Using c++ like macrodefinitions

I want to replace read(“name”); string by

var name;
name=gameObject.Find("name");
if(!name)
    return;
name=name.param;

before the build and replace back after it, because if a script needs 20 external variables copypasting it and replacing names becomes awful.

How can I do it? I thought about makefile. Can I specify it for my project?
Another solution I considered was to create scripts dynamically. Is it possible?

__

I know about editor options to specify a public var as an argument, but it doesn’t work with standard types and seems rather messy.

I don’t normally like to tell people ‘youre doing it wrong’, but in this case, if you are finding yourself having to resort to wanting c++ macros or auto script editing, I suspect you’ve maybe just gone down the wrong path a bit.

Could you past up an example of the script in it’s ‘awful’ form so we can see exactly what it looks like, and maybe we can come up with a better way of writing it.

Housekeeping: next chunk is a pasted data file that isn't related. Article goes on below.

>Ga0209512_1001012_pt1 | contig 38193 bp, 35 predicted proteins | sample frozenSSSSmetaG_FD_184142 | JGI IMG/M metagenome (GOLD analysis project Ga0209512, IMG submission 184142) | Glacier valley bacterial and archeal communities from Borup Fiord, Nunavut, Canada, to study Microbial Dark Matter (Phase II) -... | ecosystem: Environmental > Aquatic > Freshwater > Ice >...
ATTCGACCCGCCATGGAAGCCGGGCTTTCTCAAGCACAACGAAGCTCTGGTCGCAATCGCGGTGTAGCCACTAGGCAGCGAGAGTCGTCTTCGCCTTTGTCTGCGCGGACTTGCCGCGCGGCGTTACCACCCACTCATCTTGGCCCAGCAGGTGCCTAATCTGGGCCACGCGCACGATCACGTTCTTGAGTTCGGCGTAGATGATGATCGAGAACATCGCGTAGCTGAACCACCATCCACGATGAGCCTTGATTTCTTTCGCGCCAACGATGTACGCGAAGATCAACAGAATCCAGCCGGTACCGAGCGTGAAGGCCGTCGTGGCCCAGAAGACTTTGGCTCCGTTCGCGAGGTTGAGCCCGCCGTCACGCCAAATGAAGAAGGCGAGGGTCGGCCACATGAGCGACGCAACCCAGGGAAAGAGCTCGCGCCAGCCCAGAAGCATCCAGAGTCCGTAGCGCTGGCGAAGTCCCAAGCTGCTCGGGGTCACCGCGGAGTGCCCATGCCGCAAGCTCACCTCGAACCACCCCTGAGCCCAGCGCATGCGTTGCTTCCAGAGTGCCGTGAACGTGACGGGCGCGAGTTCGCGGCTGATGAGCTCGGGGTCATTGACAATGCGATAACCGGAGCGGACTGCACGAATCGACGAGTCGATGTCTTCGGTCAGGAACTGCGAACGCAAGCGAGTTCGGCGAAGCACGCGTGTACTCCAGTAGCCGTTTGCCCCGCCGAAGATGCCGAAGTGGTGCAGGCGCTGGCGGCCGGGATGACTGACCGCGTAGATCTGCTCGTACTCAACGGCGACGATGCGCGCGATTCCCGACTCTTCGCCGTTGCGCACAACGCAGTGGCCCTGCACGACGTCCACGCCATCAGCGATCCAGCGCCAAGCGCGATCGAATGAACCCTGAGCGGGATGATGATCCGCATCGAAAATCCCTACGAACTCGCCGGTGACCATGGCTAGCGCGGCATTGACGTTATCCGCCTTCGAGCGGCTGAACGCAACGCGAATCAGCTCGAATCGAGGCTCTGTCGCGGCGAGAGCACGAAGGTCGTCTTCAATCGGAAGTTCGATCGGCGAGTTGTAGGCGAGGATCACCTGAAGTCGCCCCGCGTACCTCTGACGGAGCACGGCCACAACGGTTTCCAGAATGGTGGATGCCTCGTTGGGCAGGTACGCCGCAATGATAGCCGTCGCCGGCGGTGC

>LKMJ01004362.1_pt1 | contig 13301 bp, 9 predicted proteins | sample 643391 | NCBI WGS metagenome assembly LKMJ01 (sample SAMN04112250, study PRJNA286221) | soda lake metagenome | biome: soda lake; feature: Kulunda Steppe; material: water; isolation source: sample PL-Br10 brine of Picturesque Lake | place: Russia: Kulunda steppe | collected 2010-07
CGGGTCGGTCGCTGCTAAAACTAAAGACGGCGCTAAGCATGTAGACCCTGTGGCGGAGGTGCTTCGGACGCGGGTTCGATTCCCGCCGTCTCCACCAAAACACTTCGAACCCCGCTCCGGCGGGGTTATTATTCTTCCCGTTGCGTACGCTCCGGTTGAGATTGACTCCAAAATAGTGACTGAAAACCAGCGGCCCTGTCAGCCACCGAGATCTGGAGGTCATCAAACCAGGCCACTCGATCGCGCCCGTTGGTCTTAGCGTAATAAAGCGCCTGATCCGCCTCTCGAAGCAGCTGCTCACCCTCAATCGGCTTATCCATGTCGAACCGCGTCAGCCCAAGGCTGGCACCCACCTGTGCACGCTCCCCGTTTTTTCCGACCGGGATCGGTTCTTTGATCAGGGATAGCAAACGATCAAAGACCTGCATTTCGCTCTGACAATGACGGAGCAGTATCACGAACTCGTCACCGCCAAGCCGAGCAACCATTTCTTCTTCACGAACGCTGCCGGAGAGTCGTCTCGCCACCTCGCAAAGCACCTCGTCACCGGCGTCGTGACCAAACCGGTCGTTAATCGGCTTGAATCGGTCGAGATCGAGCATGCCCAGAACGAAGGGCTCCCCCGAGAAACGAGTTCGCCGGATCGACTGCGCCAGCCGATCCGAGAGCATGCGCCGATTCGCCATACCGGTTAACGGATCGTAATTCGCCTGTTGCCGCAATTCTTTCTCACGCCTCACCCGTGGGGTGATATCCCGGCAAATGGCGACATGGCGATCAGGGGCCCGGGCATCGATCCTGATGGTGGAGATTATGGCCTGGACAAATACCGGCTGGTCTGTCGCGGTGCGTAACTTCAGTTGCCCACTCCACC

fyi - if my initial feeling of what you’re trying to do is correct, I would be tempted to store a list of component names in an array. Then just iterate over each component name and execute your code on it. I don’t know the exact java script to do it (I do c#), but in psuedo code:

component_names = ["hello","thing","foo"]

foreach name in component_names
   component = gameObject.Find(name)
   if(!component)
       return;
   component = component.param

Presumably there’s some stuff after that or your code wouldn’t actually do anything, but you get the point. Store a list of the names you’re interested in, then execute your common code on each one.

-Chris

public static function read(name:String,target):String
{
target.self=target;
return “var rtmp=self.gameObject.GetComponent("”+name+“");”+“if(!rtmp)return; self.”+name+“=rtmp.param;”;
}

eval(read("name",this));

It may cause performance issues, I’m yet not sure about it. Besides, a caller needs to have self variable, and all “name” variables declared.